Complex systems rarely yield to classical statistical mechanics. From the atoms in a spin glass, which were the subject of this year’s Nobel prize in physics, to the stars in a galaxy, complex systems are typically characterized by long-range interactions between their component parts — interactions that are not satisfactorily accounted for in the simplifying assumptions of Boltzmann-Gibbs statistical mechanics.
Physicist Constantino Tsallis* thought of a possible solution to the problem in 1988 when he proposed what came to be known as generalized or nonextensive statistical mechanics, where global interactions between components change how the information in a system scales with size. Tsallis’s statistics did for complex systems what the celebrated Boltzmann-Gibbs theory did for simpler systems, like air in a container, which Tsallis views as a special case in the wider world of complex systems. By generalizing the logarithm in Boltzmann-Gibbs statistical mechanics, Tsallis was able to describe entropy and the distributions of velocities and energies for complex systems — three major signatures of the classical, and powerful, Boltzmann-Gibbs statistics.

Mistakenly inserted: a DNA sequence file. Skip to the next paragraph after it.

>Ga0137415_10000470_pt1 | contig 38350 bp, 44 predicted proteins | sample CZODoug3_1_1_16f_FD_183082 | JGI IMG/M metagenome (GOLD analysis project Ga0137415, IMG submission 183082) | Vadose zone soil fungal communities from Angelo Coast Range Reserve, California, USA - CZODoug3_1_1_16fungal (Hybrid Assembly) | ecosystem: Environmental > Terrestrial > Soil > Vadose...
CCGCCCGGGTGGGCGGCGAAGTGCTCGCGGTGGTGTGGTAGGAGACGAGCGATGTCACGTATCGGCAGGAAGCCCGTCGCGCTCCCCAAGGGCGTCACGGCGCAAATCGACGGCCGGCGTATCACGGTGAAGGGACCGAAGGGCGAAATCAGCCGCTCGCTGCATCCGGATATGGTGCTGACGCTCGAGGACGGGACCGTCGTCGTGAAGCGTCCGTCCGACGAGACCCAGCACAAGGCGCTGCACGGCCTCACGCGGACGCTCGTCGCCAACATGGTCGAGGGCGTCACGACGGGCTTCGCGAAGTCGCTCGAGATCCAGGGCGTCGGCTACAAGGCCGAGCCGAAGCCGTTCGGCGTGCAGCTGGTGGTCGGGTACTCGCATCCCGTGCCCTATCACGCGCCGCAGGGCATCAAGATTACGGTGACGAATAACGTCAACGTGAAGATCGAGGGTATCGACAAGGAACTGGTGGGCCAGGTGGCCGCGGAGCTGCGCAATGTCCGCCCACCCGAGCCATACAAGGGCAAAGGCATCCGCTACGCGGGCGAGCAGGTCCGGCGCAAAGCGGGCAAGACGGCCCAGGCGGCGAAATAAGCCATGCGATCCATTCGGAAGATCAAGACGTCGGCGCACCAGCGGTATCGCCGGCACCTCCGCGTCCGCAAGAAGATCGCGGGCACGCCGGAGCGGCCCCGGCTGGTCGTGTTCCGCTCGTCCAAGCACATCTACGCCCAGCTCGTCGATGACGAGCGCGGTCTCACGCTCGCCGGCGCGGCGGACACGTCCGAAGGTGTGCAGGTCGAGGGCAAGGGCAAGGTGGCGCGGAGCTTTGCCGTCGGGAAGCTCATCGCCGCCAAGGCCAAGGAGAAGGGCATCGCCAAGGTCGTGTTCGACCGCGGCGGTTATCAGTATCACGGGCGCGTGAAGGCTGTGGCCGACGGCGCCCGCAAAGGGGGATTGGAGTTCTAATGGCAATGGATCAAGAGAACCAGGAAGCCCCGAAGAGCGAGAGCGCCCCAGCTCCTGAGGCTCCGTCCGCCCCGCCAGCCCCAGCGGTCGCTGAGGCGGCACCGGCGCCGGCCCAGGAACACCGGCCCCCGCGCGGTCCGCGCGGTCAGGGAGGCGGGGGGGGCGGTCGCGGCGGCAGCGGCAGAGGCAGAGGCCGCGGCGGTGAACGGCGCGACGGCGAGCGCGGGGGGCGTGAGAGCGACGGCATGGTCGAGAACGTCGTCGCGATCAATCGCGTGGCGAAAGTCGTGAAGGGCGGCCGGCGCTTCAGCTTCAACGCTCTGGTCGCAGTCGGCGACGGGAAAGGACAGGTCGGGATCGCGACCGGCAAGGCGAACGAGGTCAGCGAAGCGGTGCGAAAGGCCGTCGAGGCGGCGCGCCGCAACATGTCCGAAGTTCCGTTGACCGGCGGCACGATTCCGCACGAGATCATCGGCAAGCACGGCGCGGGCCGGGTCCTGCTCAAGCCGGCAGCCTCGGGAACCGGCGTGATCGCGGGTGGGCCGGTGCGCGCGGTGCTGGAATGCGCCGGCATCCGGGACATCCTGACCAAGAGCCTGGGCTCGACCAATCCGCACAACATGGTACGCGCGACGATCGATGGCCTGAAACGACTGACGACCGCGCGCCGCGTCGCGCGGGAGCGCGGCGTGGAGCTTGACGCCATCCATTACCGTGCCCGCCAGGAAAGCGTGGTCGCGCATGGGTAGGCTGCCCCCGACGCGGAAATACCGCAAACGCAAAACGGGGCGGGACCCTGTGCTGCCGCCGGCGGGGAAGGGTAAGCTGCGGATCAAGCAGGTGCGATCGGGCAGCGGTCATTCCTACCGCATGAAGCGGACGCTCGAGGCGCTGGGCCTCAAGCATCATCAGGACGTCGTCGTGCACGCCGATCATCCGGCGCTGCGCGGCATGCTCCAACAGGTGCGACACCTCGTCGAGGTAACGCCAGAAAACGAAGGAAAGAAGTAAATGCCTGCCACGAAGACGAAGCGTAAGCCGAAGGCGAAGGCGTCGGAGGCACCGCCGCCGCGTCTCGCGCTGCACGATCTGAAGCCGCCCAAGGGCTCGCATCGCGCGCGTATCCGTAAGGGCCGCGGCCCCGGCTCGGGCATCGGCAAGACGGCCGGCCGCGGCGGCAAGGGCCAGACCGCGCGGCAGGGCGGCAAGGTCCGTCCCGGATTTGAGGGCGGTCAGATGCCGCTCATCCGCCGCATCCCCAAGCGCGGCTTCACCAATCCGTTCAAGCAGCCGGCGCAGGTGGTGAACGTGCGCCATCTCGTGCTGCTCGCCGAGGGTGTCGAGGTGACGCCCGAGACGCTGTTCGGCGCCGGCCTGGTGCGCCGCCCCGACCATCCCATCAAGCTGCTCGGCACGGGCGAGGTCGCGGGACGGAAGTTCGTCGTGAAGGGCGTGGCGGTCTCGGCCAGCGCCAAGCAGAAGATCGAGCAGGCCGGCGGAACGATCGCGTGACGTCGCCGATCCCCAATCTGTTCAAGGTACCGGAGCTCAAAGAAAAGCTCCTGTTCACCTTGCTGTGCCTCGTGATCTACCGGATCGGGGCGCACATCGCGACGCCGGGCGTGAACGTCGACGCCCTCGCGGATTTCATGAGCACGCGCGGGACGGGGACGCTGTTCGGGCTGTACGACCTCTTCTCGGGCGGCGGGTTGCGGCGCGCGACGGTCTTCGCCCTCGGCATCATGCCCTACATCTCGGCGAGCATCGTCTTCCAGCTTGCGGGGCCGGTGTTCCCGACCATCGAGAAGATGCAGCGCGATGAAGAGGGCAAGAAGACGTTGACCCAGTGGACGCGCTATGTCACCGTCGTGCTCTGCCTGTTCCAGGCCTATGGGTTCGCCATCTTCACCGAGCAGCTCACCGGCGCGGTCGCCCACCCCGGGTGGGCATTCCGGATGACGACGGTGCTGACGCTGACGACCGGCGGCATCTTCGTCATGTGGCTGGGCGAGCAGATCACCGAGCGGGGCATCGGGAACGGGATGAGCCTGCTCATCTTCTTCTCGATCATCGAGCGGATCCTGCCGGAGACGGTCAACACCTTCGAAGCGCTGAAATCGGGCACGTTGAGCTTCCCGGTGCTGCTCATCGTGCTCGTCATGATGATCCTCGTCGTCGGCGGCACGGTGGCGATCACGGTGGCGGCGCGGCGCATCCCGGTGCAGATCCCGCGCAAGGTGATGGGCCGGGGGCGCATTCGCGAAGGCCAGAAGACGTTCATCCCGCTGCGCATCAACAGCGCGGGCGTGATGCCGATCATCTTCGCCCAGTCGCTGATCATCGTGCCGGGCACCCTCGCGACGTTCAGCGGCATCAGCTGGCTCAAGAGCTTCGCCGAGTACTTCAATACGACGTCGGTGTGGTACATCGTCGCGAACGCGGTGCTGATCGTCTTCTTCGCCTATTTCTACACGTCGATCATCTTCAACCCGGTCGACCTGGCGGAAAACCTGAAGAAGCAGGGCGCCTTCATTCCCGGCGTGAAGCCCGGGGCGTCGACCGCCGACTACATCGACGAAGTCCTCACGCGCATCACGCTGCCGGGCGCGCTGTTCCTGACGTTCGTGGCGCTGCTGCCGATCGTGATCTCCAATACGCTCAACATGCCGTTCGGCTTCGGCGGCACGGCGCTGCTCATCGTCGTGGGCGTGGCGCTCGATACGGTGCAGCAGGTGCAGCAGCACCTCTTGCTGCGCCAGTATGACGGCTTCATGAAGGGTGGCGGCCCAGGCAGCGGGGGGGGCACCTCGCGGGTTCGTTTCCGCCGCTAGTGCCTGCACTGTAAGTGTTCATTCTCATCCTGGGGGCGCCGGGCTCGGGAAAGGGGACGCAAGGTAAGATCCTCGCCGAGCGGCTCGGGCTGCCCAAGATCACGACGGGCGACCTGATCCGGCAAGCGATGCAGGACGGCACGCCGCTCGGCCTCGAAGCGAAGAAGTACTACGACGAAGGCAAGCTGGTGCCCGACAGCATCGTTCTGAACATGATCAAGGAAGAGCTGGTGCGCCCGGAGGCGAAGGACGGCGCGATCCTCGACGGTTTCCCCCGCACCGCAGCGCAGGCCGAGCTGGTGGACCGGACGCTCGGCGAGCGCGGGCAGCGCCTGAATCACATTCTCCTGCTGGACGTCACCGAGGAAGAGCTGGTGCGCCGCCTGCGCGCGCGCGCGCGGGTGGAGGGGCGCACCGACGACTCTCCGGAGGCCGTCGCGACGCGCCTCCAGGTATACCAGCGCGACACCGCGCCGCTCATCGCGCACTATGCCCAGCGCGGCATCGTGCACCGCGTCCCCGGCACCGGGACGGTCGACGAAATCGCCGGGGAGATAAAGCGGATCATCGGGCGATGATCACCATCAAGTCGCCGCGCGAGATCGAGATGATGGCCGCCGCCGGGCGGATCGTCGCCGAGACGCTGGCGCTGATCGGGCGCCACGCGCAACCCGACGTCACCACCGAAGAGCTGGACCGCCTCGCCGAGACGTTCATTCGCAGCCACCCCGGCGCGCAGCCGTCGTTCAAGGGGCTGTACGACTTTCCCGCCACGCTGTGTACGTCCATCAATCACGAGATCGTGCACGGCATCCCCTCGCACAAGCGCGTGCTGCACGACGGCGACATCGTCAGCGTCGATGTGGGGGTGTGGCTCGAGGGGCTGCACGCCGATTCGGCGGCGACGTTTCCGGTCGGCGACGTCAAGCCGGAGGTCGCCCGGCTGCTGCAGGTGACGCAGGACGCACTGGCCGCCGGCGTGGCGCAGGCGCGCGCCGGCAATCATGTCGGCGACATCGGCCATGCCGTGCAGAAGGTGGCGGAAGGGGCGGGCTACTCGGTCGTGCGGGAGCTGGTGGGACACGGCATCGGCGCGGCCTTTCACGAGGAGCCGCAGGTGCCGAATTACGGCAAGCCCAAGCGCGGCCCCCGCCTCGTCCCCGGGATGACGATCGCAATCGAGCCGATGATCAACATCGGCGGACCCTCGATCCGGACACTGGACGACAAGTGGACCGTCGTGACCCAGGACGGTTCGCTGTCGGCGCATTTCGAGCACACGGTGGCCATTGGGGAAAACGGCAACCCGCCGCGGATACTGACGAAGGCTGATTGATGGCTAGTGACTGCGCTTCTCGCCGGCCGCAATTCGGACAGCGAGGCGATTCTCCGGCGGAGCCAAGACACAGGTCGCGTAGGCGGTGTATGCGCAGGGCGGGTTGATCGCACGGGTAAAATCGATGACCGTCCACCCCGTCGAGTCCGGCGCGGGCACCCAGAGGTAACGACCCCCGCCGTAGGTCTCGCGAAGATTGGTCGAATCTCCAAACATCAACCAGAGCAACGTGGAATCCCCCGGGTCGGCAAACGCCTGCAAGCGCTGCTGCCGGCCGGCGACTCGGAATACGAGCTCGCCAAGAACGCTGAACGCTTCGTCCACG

In February of 2020, Tsallis, mathematician Nihat Ay,* and physicist Ugur Tirnakli* convened a small SFI working group to focus on the mathematical counterpart of the third signature of nonextensive statistical mechanics, namely the distribution of energies. They have published their results in a recent paper in the journal Nonlinear Dynamics.
In the paper, they demonstrate how non-extensive statistical mechanics mirrors the large deviation theory, related to the long-awaited third signature in these statistics for complex systems. They go on to computationally test their approach on iconic models of complex systems that describe earthquakes, avalanches, and extinction of biological species.
Since its initial publication, nonextensive statistical mechanics has been applied to a wide range of systems — solar neutrinos, stock markets, patterns in literature, and medicine, to name but a few. Tsallis hopes that complex systems scientists will find still more uses for the work now that the missing piece is being better understood.
“Nonextensive statistical mechanics can be used by physicists, astrophysicists, geophysicists, and economists,” he says. “Anyone who studies complex systems."
Read the paper, “Approaching a large deviation theory for complex systems,” in Nonlinear Dynamics
*Constantino Tsallis is an SFI External Faculty Fellow, founder of the National Institute of Science and Technology of Complex Systems, and former head of the Department of Theoretical Physics at the Centro Brasileiro de Pesquisas Fisicas in Brazil; Nihat Ay is an SFI Professor and Founding Director of the Institute for Data Science Foundations at Hamburg University of Technology in Germany; Ugur Tirnakli is a professor in the physics department at Ege University in Turkey.